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Let the Music Play

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Barry White 31/9/1996

Review

In between his run of gold in the first half of the '70s and a pre-comeback sabbatical in the '80s, Barry White produced this top-notch album in 1976 as one of a long line of releases on the 20th Century label. While not full of any Top Ten pop hits, the six tracks do feature minor successes in "Baby, We Better Try to Get It Together," "You See the Trouble with Me" (co-written with White's guitarist at the time, Ray Parker, Jr.), and the title track. White's disco arrangements are of the highest order here, full of sophisticated orchestrations and silky but solid funk-lite rhythm tracks. The lyrical content, though, does not speak of the endless nights of lovemaking and blossoming relationships addressed in earlier songs, but instead focuses on the hurdles and downside of love. White expertly couples his subtle vocal delivery with just the right amount of pathos to highlight the lover on the outs. Something of an overlooked gem, Let the Music Play is a must for Barry White fans and qualifies as a fine choice for listeners looking for something beyond the singer's base of hits. ~ Stephen Cook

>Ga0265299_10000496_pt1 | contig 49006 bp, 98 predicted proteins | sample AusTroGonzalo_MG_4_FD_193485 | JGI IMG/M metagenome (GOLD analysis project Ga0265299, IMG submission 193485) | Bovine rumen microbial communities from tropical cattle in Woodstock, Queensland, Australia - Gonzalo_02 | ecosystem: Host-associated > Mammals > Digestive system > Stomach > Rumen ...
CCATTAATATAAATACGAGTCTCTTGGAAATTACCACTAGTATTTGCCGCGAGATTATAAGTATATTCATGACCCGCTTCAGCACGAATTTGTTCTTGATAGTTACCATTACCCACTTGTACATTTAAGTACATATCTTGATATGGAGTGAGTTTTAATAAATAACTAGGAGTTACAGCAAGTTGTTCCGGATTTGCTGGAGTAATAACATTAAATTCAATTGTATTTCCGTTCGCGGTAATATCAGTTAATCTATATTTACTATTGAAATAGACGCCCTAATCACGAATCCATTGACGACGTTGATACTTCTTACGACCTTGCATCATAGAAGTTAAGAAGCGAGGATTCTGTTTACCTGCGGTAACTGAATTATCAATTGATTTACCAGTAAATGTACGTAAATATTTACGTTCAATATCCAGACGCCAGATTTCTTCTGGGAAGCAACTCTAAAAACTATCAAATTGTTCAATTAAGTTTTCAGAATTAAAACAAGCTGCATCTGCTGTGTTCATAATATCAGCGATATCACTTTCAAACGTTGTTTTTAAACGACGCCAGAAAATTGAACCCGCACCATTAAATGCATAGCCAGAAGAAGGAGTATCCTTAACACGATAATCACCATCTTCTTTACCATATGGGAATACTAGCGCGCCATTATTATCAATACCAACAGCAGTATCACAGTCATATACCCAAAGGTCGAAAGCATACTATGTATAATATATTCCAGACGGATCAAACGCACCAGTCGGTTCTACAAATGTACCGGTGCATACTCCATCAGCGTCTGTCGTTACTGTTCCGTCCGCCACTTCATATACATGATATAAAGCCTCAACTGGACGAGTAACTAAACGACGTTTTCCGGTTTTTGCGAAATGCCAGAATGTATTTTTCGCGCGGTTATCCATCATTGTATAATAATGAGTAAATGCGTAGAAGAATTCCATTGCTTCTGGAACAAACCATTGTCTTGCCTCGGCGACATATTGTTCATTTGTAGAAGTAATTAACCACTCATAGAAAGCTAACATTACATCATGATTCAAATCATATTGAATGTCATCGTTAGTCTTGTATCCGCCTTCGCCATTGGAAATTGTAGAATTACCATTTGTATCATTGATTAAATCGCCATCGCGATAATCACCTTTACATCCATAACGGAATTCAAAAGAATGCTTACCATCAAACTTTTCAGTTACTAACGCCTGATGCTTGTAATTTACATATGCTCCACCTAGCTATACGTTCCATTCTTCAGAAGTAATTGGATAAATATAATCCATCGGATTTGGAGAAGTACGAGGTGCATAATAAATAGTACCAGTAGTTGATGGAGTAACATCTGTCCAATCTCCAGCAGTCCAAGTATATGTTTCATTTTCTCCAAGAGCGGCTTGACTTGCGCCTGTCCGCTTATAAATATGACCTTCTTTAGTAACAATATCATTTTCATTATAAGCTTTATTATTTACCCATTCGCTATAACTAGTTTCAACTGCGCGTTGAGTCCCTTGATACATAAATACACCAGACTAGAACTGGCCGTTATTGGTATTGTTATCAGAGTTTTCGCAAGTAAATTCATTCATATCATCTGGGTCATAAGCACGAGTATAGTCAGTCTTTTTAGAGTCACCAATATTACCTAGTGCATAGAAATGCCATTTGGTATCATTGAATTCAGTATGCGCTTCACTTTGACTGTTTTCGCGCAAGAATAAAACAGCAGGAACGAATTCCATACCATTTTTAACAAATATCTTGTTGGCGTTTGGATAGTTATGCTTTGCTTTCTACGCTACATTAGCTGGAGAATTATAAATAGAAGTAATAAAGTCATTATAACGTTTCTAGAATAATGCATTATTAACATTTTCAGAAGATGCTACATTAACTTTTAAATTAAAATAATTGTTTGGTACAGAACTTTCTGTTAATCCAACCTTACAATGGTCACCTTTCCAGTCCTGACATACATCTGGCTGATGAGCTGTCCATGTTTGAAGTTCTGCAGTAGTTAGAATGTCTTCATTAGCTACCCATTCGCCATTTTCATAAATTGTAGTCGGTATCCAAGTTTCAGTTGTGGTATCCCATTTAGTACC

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  1. # Track Artist Length
  2. 1 I Don't Know Where Love Has Gone Barry White 4:55
  3. 2 If You Know, Won't You Tell Me Barry White 5:3
  4. 3 I'm So Blue and You Are Too Barry White 7:3
  5. 4 Baby, We Better Try to Get It Together Barry White 4:23
  6. 5 You See the Trouble With Me Barry White 3:28
  7. 6 Let the Music Play Barry White 6:13

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